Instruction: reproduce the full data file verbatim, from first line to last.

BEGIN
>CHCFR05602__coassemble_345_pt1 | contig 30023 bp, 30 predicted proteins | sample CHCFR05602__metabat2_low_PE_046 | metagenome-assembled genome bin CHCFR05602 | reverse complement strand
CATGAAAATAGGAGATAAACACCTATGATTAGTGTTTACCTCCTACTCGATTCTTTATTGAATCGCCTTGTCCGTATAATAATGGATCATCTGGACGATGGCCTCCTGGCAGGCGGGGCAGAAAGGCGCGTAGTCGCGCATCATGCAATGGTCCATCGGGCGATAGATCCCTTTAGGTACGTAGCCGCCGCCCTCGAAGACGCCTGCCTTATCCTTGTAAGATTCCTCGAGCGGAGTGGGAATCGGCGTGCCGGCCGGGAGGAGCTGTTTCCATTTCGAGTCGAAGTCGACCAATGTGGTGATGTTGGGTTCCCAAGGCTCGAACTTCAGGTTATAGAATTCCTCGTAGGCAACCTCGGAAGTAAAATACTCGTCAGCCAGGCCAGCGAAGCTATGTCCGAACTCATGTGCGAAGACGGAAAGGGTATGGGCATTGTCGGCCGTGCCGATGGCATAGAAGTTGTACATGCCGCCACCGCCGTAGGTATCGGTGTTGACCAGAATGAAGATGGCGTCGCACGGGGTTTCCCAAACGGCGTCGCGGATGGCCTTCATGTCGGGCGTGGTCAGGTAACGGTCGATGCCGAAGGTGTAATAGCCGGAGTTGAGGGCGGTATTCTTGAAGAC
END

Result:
>CHCFR05602__coassemble_345_pt1 | contig 30023 bp, 30 predicted proteins | sample CHCFR05602__metabat2_low_PE_046 | metagenome-assembled genome bin CHCFR05602 | reverse complement strand
CATGAAAATAGGAGATAAACACCTATGATTAGTGTTTACCTCCTACTCGATTCTTTATTGAATCGCCTTGTCCGTATAATAATGGATCATCTGGACGATGGCCTCCTGGCAGGCGGGGCAGAAAGGCGCGTAGTCGCGCATCATGCAATGGTCCATCGGGCGATAGATCCCTTTAGGTACGTAGCCGCCGCCCTCGAAGACGCCTGCCTTATCCTTGTAAGATTCCTCGAGCGGAGTGGGAATCGGCGTGCCGGCCGGGAGGAGCTGTTTCCATTTCGAGTCGAAGTCGACCAATGTGGTGATGTTGGGTTCCCAAGGCTCGAACTTCAGGTTATAGAATTCCTCGTAGGCAACCTCGGAAGTAAAATACTCGTCAGCCAGGCCAGCGAAGCTATGTCCGAACTCATGTGCGAAGACGGAAAGGGTATGGGCATTGTCGGCCGTGCCGATGGCATAGAAGTTGTACATGCCGCCACCGCCGTAGGTATCGGTGTTGACCAGAATGAAGATGGCGTCGCACGGGGTTTCCCAAACGGCGTCGCGGATGGCCTTCATGTCGGGCGTGGTCAGGTAACGGTCGATGCCGAAGGTGTAATAGCCGGAGTTGAGGGCGGTATTCTTGAAGAC